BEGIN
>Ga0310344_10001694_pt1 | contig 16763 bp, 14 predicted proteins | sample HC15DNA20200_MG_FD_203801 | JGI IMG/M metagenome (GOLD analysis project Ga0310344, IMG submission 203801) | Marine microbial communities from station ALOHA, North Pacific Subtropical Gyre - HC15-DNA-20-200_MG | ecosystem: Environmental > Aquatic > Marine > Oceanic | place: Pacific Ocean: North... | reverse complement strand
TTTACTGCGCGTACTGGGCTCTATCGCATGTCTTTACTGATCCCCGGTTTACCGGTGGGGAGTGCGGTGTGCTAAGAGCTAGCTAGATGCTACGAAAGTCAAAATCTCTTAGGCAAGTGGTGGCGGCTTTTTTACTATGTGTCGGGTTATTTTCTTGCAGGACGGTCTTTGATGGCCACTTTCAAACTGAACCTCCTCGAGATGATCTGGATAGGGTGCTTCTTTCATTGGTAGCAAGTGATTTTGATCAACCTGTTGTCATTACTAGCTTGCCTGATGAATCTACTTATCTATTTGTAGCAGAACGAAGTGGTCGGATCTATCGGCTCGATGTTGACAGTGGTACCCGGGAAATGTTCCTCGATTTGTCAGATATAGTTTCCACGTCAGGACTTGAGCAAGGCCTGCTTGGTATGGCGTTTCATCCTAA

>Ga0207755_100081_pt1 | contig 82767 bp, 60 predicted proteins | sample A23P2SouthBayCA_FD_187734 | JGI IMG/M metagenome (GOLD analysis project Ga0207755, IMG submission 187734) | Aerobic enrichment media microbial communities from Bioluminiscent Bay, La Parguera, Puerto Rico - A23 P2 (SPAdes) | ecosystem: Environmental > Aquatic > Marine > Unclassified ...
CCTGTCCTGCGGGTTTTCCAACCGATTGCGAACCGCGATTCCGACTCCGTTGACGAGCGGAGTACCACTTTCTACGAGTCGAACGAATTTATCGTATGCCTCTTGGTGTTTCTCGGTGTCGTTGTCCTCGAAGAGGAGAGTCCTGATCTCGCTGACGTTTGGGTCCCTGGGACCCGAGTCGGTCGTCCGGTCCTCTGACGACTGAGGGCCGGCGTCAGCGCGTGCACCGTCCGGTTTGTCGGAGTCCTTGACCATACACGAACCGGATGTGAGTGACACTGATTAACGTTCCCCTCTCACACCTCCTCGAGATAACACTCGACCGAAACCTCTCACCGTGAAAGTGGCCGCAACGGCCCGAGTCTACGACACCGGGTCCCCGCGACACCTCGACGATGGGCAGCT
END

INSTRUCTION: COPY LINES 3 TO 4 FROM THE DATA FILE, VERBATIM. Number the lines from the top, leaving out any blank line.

>Ga0207755_100081_pt1 | contig 82767 bp, 60 predicted proteins | sample A23P2SouthBayCA_FD_187734 | JGI IMG/M metagenome (GOLD analysis project Ga0207755, IMG submission 187734) | Aerobic enrichment media microbial communities from Bioluminiscent Bay, La Parguera, Puerto Rico - A23 P2 (SPAdes) | ecosystem: Environmental > Aquatic > Marine > Unclassified ...
CCTGTCCTGCGGGTTTTCCAACCGATTGCGAACCGCGATTCCGACTCCGTTGACGAGCGGAGTACCACTTTCTACGAGTCGAACGAATTTATCGTATGCCTCTTGGTGTTTCTCGGTGTCGTTGTCCTCGAAGAGGAGAGTCCTGATCTCGCTGACGTTTGGGTCCCTGGGACCCGAGTCGGTCGTCCGGTCCTCTGACGACTGAGGGCCGGCGTCAGCGCGTGCACCGTCCGGTTTGTCGGAGTCCTTGACCATACACGAACCGGATGTGAGTGACACTGATTAACGTTCCCCTCTCACACCTCCTCGAGATAACACTCGACCGAAACCTCTCACCGTGAAAGTGGCCGCAACGGCCCGAGTCTACGACACCGGGTCCCCGCGACACCTCGACGATGGGCAGCT